It should be obvious that matheism and the psychonic network hypothesis have significant implications with regard to religious spiritual beliefs. They are able to account for all existence, and resolve so many heretofore intractable philosophical problems, in a completely teleonomical and naturalistic way, without recourse to any sort of supernatural beings or forces. These ideas represent, not some sort of mystical or dogmatic version of religion or spirituality, but a uniquely scientific approach, along with exactly the type of comprehensive, logical, reality-based details which should be expected of such an approach.
The term, “religion,” however, often has a quite well-deserved negative connotation amongst the non-mystical, due to its long association with countless mystical irrationalities, reality-evasions, inane rituals, worship of non-existent beings, and the like. Slightly better, perhaps, is the term, “spiritual,” but even that term has its linguistic roots in the mystical concept of the supernatural realm of spirits, so it really isn’t that much of an improvement. Human language, having developed in a world steeped in mysticism and scientific ignorance, lacks any term for specifically referring to concepts which intersect with matters which have been traditionally classified as religious or spiritual, but which are nonetheless oriented on a strictly empiricorational, non-mystical basis. We have coined the term, “scio-spirituality,” for this purpose. Matheism and psychonics are among the central scio-spiritual concepts developed by Scionics.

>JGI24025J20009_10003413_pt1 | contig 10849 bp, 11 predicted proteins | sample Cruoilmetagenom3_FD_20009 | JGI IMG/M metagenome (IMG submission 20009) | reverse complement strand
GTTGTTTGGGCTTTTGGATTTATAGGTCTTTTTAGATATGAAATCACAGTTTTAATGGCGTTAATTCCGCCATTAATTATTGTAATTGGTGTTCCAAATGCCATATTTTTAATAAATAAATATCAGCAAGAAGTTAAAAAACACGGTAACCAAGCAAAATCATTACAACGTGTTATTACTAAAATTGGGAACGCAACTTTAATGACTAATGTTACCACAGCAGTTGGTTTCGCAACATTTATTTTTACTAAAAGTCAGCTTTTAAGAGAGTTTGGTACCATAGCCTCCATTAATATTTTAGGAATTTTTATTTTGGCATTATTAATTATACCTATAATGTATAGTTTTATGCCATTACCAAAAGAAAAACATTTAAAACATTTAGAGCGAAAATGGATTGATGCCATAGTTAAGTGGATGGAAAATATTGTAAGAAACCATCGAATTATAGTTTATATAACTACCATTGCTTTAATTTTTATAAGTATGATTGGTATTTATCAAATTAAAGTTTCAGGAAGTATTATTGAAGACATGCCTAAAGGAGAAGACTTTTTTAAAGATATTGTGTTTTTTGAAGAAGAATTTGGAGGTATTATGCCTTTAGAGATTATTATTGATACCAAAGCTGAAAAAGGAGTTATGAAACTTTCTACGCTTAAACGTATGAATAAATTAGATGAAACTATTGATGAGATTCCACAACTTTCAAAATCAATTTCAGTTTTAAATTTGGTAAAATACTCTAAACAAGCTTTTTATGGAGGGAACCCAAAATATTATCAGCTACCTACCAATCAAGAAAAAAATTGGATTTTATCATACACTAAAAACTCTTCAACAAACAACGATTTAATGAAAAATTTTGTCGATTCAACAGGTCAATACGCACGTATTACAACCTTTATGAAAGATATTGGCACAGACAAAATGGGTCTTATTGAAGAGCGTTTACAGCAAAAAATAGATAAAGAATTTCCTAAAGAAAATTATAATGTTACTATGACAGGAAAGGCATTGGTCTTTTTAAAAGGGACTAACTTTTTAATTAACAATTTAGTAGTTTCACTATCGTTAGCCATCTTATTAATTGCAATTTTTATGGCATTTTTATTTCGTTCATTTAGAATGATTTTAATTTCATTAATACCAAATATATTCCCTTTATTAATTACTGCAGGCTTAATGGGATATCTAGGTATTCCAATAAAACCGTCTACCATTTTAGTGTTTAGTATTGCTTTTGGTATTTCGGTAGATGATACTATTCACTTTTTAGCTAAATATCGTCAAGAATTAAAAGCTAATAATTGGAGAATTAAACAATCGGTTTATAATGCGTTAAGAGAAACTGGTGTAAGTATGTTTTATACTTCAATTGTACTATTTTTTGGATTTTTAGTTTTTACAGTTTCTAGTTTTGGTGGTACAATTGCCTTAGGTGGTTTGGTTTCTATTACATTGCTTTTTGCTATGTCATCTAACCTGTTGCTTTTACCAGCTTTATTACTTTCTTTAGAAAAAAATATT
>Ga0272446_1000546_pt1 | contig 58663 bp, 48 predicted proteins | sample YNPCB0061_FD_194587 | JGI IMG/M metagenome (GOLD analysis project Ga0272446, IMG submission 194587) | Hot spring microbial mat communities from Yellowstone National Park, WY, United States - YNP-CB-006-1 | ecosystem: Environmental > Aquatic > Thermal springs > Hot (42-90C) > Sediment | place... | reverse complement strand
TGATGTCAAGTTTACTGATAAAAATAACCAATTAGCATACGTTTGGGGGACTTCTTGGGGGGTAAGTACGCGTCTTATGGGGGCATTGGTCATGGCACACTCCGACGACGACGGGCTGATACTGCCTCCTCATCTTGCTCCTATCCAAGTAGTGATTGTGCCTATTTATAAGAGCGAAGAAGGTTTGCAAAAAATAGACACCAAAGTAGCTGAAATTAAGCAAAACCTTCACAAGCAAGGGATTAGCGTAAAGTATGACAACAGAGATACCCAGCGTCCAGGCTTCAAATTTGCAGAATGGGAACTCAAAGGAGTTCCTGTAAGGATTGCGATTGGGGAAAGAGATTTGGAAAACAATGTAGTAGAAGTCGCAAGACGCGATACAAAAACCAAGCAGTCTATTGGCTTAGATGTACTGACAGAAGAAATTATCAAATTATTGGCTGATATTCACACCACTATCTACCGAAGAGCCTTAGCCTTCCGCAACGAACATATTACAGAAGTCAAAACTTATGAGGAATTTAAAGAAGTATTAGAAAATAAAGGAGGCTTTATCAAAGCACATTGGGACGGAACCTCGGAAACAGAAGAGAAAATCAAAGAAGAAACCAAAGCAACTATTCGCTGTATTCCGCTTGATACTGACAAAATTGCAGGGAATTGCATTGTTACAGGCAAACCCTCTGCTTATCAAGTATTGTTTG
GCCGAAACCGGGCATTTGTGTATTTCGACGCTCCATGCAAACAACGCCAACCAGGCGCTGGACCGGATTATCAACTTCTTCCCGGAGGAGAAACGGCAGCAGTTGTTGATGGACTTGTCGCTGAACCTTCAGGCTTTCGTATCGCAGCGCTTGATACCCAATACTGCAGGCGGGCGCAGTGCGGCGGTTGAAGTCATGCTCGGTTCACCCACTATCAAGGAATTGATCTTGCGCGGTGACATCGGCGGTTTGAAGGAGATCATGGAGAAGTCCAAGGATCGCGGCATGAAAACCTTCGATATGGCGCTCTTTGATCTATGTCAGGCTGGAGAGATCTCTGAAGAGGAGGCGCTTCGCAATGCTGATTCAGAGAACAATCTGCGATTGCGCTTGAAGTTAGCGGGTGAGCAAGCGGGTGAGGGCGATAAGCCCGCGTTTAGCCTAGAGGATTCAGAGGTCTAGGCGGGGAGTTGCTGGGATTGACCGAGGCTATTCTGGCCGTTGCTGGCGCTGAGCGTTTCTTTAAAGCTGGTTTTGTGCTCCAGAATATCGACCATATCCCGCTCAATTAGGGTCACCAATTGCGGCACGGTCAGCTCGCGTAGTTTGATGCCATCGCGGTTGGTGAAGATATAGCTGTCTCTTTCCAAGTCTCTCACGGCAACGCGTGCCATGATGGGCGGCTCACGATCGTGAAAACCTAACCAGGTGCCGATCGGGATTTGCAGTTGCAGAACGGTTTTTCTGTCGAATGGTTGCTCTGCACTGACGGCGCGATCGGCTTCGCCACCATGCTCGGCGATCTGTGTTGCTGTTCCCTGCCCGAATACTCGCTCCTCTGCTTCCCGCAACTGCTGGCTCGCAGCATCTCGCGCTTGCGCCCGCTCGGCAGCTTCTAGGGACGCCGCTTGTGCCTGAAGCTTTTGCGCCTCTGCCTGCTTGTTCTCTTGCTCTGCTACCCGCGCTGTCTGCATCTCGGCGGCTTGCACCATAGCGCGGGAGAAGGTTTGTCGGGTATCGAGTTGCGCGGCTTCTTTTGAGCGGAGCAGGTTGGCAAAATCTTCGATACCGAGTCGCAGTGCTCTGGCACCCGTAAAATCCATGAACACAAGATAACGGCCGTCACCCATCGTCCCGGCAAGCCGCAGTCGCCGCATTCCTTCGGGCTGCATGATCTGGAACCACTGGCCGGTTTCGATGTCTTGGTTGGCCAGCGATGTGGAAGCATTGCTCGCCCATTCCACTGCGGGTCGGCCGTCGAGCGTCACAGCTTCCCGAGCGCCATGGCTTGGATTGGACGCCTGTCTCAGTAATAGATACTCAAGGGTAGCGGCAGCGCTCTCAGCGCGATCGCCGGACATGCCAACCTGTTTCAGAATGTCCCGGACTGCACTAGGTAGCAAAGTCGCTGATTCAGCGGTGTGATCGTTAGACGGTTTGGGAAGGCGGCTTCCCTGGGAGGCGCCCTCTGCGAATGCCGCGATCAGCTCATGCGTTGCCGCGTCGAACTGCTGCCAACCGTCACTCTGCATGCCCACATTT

Another appropriate term might be “metaphysical.” The problem is that this word, too, has a very long history of being used in a mystical context, although no mystical concepts etymologically inhere within it, as they do within the word “spiritual.” “Metaphysical” merely means “beyond the physical,” and matheism and psychonics could both be properly classified as metaphysical, since both are aspects of reality which are essentially non-physical, although they certainly often do relate to the physical.
Both terms, “scio-spiritual” and “metaphysical,” may be used throughout this writing. We ask the reader to please keep in mind that these terms are always used, in the context of Scionics, in the non-mystical and non-dogmatic sense which has been described above.
The Scionics Institute
Reason • Reality • Philosophy • Science • Scio-Spirituality